Beyond Visibility: Celesbian break-ups aren’t so hard to handle anymore


And it’s not just Tammy and Melissa. A couple of months ago when Sara Gilbert announced her break-up with longtime partner Ali Adler, and was then seen arm-in-arm with Linda Perry, who just happened to have broken up with Clementine Ford right around the time Gilbert split with Adler, well, the internet machine went crazy again. E! Online reported on the couple shuffle, and so did People magazine. The internet’s favorite feminist website,, even compiled interviews to create a timeline of who cheated on whom: “Now, I’m no mathematician and no one really knows what agreements go on behind closed doors, but it looks like Linda and Sara started hooking up four months before she broke up with Alison. Verdict: shady.” 

Photo by: Jason LaVeris/Getty Images

And the Perry verdict from lesbians in the comments on Jezebel and E!: “Homewrecker.”


Why the change? Why are we not hearing any “Stay together for LGBT rights!” cries? Why are lesbians so happy to throw their Sapphic sisters to the Perez Hilton-shaped wolves of the world wide web in 2012?

I’m inclined to point to the trend of trolling and say “bloodlust,” but I think the explanation is a lot more complicated than that.

For one thing, the momentum of the LGBT rights movement is flowing in the exact opposite direction than it was in 2009 when Rosie and Kelly broke up. Prop. 8 has been ruled unconstitutional. “Don’t Ask, Don’t Tell” has been overturned. Even though he hasn’t come out in full support of same-sex marriage, President Obama and his administration have stopped defending the Defense of Marriage Act and have become vocal supporters of equality. A 2011 Gallup poll showed that a majority of Americans support same-sex marriage for the first time in history. And more and more states are pushing through legislation to make same-sex marriage a reality.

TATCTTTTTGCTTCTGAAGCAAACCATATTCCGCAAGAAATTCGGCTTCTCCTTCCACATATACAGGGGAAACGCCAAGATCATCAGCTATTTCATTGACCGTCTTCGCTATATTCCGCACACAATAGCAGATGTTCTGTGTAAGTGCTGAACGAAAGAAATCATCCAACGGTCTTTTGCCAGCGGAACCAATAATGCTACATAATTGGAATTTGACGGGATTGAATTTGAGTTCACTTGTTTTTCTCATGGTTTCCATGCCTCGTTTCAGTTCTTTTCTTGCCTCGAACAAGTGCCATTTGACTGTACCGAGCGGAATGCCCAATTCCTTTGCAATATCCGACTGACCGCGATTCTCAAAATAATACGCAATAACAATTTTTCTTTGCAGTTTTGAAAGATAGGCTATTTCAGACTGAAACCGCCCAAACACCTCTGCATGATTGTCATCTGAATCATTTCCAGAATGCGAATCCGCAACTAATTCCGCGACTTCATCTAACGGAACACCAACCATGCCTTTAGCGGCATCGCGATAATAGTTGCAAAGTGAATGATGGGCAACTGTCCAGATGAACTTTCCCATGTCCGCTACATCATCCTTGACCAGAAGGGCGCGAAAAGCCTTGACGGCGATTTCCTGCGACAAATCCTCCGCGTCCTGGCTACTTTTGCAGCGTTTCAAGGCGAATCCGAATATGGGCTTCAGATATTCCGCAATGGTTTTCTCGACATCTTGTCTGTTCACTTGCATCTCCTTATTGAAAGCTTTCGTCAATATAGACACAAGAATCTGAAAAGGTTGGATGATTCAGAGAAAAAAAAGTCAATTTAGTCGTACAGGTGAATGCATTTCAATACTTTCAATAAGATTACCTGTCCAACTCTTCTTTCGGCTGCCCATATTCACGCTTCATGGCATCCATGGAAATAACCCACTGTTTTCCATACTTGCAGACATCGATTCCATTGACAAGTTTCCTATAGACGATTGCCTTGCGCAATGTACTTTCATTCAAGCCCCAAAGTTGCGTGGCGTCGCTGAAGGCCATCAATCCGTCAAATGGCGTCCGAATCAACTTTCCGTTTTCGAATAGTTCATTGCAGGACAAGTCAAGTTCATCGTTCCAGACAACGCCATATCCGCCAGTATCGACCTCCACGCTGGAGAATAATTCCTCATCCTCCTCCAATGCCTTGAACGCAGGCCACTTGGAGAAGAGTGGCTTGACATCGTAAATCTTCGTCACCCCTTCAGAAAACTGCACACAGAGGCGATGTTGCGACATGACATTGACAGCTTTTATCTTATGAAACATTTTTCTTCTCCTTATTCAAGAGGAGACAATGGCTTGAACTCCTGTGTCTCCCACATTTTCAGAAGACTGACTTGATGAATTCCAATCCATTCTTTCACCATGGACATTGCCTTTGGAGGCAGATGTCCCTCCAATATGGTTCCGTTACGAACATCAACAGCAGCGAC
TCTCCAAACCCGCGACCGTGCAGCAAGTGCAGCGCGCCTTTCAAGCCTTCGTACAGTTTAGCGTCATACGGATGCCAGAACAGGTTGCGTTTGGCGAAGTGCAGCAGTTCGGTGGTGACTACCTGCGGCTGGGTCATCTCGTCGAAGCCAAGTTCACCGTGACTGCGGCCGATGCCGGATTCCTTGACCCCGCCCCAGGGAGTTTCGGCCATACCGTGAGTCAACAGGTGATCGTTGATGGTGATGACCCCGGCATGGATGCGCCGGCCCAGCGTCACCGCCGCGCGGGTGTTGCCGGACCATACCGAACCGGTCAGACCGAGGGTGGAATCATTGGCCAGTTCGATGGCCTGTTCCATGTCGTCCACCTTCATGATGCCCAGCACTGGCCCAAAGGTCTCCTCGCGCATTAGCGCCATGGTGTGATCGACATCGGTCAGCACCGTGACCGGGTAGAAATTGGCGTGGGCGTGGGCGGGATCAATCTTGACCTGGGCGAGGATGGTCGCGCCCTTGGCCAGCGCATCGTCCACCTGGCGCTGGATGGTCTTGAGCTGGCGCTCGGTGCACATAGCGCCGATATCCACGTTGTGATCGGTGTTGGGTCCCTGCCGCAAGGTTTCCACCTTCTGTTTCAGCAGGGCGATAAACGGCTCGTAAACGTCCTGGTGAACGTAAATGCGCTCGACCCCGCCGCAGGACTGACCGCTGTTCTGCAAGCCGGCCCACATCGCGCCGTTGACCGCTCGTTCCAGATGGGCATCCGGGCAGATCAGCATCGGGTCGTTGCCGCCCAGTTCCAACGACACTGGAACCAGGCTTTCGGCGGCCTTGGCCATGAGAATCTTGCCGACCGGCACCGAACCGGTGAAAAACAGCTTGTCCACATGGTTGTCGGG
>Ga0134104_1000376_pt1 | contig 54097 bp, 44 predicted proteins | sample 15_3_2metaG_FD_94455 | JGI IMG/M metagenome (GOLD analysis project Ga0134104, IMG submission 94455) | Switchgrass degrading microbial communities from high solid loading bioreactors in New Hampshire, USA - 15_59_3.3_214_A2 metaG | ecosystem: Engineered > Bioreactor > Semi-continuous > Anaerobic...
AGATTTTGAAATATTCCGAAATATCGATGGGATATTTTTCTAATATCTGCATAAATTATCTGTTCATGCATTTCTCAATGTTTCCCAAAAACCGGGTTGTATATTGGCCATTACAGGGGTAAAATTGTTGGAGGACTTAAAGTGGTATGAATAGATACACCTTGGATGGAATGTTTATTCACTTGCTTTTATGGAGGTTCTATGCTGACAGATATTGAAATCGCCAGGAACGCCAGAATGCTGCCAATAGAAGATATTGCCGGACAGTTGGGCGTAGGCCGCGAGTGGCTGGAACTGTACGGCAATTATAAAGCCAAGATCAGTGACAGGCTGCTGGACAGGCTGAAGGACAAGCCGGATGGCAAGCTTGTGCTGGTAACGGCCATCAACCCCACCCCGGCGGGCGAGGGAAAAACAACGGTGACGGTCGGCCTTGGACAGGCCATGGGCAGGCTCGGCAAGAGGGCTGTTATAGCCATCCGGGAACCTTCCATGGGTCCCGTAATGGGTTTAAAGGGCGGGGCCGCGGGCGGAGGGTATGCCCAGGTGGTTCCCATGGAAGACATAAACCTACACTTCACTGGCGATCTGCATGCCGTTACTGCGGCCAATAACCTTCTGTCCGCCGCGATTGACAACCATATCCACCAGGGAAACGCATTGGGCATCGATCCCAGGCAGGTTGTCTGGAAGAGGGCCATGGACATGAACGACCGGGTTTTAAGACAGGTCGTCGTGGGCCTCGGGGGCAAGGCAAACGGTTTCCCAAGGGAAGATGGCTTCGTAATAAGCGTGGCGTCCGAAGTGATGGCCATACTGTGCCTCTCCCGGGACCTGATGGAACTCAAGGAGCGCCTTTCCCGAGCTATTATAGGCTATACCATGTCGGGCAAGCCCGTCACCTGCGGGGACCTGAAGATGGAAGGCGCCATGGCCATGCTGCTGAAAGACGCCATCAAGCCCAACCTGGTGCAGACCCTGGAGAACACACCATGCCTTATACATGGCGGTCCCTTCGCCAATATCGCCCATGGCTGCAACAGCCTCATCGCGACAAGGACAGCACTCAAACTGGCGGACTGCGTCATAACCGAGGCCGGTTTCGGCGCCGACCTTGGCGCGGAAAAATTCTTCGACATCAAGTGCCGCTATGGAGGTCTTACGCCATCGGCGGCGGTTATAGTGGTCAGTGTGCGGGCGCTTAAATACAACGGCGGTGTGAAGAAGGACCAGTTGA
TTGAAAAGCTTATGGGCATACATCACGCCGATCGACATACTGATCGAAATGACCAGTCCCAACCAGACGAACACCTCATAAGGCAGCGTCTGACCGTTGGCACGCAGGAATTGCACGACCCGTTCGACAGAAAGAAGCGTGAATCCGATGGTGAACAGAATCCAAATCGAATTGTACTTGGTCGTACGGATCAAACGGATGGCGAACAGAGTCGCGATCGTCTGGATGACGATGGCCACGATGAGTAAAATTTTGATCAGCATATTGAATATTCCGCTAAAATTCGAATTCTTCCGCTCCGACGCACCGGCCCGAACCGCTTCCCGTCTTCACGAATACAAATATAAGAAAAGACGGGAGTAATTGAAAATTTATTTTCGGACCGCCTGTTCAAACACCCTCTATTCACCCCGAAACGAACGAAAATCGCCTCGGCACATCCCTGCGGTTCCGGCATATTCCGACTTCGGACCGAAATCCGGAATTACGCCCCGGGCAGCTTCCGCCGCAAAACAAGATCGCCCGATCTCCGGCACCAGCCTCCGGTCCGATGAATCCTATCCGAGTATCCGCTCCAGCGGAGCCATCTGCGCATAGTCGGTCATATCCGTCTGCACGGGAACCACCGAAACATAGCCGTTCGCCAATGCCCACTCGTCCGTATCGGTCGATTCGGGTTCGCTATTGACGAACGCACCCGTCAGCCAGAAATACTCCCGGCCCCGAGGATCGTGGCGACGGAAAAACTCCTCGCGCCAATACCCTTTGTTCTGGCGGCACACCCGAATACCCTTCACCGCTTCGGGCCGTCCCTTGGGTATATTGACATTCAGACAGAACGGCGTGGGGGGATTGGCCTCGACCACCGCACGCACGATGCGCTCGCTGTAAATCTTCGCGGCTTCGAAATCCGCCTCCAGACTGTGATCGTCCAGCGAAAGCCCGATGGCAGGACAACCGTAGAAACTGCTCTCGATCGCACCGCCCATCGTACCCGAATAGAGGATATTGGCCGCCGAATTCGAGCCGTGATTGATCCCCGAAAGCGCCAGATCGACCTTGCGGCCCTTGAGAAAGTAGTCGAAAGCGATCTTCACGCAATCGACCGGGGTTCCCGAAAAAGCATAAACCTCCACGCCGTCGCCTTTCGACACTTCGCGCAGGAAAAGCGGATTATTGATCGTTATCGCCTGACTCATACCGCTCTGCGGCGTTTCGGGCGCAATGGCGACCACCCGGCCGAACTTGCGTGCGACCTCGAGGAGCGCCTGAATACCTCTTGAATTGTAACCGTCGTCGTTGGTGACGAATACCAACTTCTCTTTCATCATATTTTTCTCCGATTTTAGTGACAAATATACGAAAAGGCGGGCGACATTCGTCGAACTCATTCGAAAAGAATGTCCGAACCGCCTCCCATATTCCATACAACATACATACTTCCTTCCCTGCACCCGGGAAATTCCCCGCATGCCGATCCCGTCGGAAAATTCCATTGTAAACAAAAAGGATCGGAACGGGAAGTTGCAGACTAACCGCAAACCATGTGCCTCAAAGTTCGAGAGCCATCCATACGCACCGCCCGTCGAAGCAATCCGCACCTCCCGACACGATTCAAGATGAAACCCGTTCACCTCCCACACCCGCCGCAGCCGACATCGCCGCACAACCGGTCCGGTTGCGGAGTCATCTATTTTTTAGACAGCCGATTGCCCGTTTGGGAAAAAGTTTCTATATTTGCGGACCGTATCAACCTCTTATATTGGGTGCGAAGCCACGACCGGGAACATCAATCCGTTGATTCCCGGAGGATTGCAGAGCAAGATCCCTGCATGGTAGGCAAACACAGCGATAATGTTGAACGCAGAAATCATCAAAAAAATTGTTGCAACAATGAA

Plus Dr. Robert Spitzer — whose 2001 study suggesting “highly motivated” homosexuals could turn themselves straight has been cited in court cases across the country for the past decade, including the Prop. 8 trials — recently renounced his position as “fatally flawed” and apologized to the gay community. In doing so, Spitzer basically ripped away the last vestiages of the validity of reparative therapy. “They’re here, they’re queer, get used to it,” is his scientific opinion. 

Photo by: Jason Merritt/Getty Images

In addition to all that happy news, we have more high-profile lesbian couples in the media than ever before. There’s Jane Lynch and Lara Emby; Wanda and Alex Sykes; Rachel Maddow and Susan Mikula; and, of course, Ellen and Portia DeGeneres, both of whom have become much more outspoken about their relationship and marriage equality in the last four years.

And because the environment for gay people has changed so much since 2009, because we have so many victories to celebrate and so many high-profile couples to cherish, I think lesbians have started to relax and allow the rest of the world in on our little secret: Life is as messy for gay people as it is for straight people. Also: Some gay people are jerks. And it doesn’t hurt the LGBT community to admit either of those things. In fact, the Etheridge/Michaels divorce has opened an important dialogue about gay spousal support and child custody. It may be an ugly conversation, but it’s a necessary one. 

In To Kill a Mockingbird, Scout Finch tells her brother Jem: “I think there’s just one kind of folks. Folks.” At the end of the day, isn’t that the real message of the LGBT community? “We want the same rights as you because we’re the same kind of folks as you.” We’re folks who want the right to get married and folks who want the right to get divorced. And, for the good of the community, we acknowledge that for gay celebrity kinds of folks, equality in 2012 looks a lot like the flash of a Paparazzi camera.

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